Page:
|I Have a Books! Icon!
||[03 Jul 2008|03:15pm]
This is inspired by the Big Read meme going around that prompts people to select 'classic' books from a list that they have read. With that in mind, I'd like you to list the ten books that have had the most influence on YOU, personally. It doesn't matter whether or not they're classics, adult books or YA. This meme is not asking you to be a literary critic. These are the books that have made an impression on you, that stay in your mind, that have had an impact on your life. The books that taught you how to write, that molded your ideas about life and love. The books that you *always* have a copy of on your bookshelf, and invariably read until the binding is falling apart.
1) The Fire Rose, Mercedes Lackey
Lackey has a way with language that always strikes me, even when she's writing about certain Mary Sues I could name (Vanyel, anyone?). She's splendid with description, and even when her plots fall flat, which this one doesn't, the language carries the day. I also love Beauty and the Beast, and this reinterpretation of the legend has the benefit of being impeccably-researched historical fiction as well.
2) Persuasion, Jane Austen
Guh. Just guh. One of the best love stories ever, and a wonderful, wonderful book. Jane Austen makes some of the most memorable characters I have ever read. A pitch-perfect romance.
3) Proven Guilty, Jim Butcher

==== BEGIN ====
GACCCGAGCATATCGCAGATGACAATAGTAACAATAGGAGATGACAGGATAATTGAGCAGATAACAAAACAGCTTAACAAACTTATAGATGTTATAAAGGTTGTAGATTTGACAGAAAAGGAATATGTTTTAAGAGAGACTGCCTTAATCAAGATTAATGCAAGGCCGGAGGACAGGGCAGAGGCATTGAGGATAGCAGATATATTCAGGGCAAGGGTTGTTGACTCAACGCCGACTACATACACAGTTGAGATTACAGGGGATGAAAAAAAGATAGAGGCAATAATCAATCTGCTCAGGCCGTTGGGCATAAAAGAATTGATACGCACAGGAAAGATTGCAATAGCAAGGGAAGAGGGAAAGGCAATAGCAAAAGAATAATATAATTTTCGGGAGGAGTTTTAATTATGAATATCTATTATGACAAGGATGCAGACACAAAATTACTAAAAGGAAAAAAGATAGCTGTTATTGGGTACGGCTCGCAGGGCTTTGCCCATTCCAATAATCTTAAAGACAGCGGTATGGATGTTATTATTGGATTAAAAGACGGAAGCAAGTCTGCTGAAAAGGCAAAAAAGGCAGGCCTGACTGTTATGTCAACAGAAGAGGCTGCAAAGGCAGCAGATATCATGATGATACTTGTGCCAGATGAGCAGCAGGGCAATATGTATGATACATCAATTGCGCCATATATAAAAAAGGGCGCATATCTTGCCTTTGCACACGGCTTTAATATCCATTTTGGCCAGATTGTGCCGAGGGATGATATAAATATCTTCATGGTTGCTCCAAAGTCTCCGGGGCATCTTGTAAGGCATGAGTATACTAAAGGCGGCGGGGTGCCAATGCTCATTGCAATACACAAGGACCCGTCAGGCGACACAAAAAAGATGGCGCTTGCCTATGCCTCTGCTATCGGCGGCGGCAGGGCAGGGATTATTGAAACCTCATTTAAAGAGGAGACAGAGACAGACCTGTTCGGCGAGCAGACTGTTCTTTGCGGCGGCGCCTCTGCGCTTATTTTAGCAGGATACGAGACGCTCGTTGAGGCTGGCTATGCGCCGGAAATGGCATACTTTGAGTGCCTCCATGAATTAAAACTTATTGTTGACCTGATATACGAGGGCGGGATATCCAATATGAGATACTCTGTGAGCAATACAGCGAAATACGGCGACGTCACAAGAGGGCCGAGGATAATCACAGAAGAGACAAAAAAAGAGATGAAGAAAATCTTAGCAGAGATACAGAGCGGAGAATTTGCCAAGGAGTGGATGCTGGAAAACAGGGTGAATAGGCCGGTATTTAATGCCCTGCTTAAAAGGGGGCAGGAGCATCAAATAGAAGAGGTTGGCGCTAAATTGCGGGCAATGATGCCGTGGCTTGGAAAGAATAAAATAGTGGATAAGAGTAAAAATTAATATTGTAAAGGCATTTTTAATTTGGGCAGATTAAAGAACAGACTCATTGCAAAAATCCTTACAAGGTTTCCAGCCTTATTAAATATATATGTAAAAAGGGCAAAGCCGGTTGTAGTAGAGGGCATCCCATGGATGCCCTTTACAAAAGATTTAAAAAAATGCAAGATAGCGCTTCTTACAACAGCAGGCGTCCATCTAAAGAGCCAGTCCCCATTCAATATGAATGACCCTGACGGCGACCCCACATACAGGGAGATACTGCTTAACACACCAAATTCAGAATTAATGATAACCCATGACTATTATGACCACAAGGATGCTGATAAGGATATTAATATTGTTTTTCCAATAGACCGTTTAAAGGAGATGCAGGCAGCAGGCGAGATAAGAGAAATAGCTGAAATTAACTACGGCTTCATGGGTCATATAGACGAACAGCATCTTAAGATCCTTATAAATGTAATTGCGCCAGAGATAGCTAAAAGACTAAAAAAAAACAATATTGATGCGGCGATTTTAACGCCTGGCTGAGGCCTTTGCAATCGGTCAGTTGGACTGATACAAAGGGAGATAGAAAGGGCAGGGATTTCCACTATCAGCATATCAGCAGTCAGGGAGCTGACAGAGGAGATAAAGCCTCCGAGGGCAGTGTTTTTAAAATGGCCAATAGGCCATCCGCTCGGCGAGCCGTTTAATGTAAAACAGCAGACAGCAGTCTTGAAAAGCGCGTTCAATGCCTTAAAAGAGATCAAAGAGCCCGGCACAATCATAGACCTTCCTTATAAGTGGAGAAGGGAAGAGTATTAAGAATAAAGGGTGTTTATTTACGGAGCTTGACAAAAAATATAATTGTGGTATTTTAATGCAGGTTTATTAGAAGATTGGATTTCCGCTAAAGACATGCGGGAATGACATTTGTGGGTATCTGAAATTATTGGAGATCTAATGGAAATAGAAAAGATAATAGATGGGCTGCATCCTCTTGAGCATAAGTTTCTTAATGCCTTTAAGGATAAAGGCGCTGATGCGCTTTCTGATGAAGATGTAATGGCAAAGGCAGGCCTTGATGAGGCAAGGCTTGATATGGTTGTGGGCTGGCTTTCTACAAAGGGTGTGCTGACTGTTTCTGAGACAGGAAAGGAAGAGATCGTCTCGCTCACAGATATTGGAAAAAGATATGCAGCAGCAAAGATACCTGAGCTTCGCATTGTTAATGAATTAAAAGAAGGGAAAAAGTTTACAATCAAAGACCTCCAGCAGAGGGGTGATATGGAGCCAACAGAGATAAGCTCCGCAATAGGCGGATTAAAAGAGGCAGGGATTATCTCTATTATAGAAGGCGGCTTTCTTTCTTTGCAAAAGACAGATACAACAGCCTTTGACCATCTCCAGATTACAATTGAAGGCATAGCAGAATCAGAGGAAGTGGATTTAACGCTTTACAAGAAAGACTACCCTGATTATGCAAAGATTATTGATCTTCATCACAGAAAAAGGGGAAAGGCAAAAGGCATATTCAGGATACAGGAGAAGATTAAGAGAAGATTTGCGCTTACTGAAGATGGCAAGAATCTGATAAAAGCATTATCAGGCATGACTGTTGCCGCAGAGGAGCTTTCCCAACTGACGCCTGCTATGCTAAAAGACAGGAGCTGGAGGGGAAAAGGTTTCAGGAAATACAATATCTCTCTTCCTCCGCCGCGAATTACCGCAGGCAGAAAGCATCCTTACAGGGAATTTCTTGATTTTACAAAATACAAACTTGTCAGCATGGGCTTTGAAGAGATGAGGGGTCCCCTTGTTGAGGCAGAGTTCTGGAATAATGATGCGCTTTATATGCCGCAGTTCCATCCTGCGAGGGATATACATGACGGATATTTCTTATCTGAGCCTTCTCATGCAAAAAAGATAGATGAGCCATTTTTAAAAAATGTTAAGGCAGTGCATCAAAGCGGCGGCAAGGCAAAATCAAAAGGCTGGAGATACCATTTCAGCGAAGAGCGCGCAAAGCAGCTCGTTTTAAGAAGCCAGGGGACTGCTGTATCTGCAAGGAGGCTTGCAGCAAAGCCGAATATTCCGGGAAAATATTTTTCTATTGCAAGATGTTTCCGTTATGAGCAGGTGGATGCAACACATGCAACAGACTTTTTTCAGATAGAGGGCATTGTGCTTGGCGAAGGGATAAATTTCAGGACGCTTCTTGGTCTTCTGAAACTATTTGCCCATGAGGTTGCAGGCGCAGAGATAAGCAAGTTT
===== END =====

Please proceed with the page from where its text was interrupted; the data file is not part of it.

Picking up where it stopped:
Plot! Jim Butcher teaches me about Plot! Proven Guilty has the added benefit of just being fun.
4) American Gods, Neil Gaiman
Likewise plot. Neil Gaiman weaves everything together skillfully and near-seamlessly. I will admit to having problems buying the climax, but I'm just too in love with his concept and execution that I simply can't care.
5) His Majesty's Dragon, Naomi Novik
WOW. Amazing language, great plot, a climax that never fails to make me tear up, wonderful characters, just wow. Seamlessly weaves dragons into British history. This is precisely how the Napoleonic wars would have gone had Napoleon in fact had dragons to deploy.
6) Magic and Malice, Patricia C. Wrede
See above. Wow. Also has a wonderful love story that His Majesty's Dragon doesn't. Both take place in the Regency; a coincidence? I THINK NOT. So does Persuasion. I'm terribly fond of the Regency, so having so many of my favorite novels take place there is a bonus.
7) Crown Duel, Sherwood Smith
Some of the best damned worldbuilding since Tolkein. Tolkein and I don't really get along for various wordy-related reasons, but Crown Duel is so wonderfully written and just right with the world.
8) Matilda, Roald Dahl
Roald Dahl is a master storyteller, and Matilda is my favorite story of his. A bright little girl and the people who believe her, the people who don't, and her revenge on the idiots of the world. Clearly Roald Dahl was at some point a bright little kid, because this book resonates with me so much. Hands up, who else tried to move chalk with their eyes after seeing this?
9) A Little Princess, Frances Hodgson Burnett
I don't know. I love Sara, I love Becky, I love the coincidences, I love Miss Minchen and Amelia Minchen, I love the whole book. It's just so well done and such a childhood memory. Maybe that's it. Either way, the binding on mine is kind of dead.
10) The Killer Angels, Michael Shaara
Oh, Michael Shaara. A heartbreaking story of Gettysburg. The language is exactly right for the time. The men he's writing about are so right for their time and yes. Amazing story.